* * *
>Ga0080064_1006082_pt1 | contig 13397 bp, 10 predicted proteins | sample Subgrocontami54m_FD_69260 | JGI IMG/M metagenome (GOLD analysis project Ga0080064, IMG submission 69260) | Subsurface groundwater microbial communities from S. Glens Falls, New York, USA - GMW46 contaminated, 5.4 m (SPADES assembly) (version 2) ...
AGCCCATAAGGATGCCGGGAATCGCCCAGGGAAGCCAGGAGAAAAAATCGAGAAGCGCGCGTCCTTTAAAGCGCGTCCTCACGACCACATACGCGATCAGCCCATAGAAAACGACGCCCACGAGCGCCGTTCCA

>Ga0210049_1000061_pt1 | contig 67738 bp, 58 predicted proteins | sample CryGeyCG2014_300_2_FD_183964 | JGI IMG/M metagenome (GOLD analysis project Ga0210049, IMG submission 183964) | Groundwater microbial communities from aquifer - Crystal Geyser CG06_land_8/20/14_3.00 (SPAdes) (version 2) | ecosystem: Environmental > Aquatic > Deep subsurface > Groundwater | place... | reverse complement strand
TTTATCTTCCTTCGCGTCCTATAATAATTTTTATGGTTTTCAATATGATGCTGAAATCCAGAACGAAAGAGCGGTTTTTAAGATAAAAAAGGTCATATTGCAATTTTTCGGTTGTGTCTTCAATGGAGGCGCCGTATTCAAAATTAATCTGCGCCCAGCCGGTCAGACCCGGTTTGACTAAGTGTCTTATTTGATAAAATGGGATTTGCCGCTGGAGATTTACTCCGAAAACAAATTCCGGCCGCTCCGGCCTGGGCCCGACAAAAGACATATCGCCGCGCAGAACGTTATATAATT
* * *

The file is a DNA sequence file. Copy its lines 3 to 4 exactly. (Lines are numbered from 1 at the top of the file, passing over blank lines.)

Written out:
>Ga0210049_1000061_pt1 | contig 67738 bp, 58 predicted proteins | sample CryGeyCG2014_300_2_FD_183964 | JGI IMG/M metagenome (GOLD analysis project Ga0210049, IMG submission 183964) | Groundwater microbial communities from aquifer - Crystal Geyser CG06_land_8/20/14_3.00 (SPAdes) (version 2) | ecosystem: Environmental > Aquatic > Deep subsurface > Groundwater | place... | reverse complement strand
TTTATCTTCCTTCGCGTCCTATAATAATTTTTATGGTTTTCAATATGATGCTGAAATCCAGAACGAAAGAGCGGTTTTTAAGATAAAAAAGGTCATATTGCAATTTTTCGGTTGTGTCTTCAATGGAGGCGCCGTATTCAAAATTAATCTGCGCCCAGCCGGTCAGACCCGGTTTGACTAAGTGTCTTATTTGATAAAATGGGATTTGCCGCTGGAGATTTACTCCGAAAACAAATTCCGGCCGCTCCGGCCTGGGCCCGACAAAAGACATATCGCCGCGCAGAACGTTATATAATT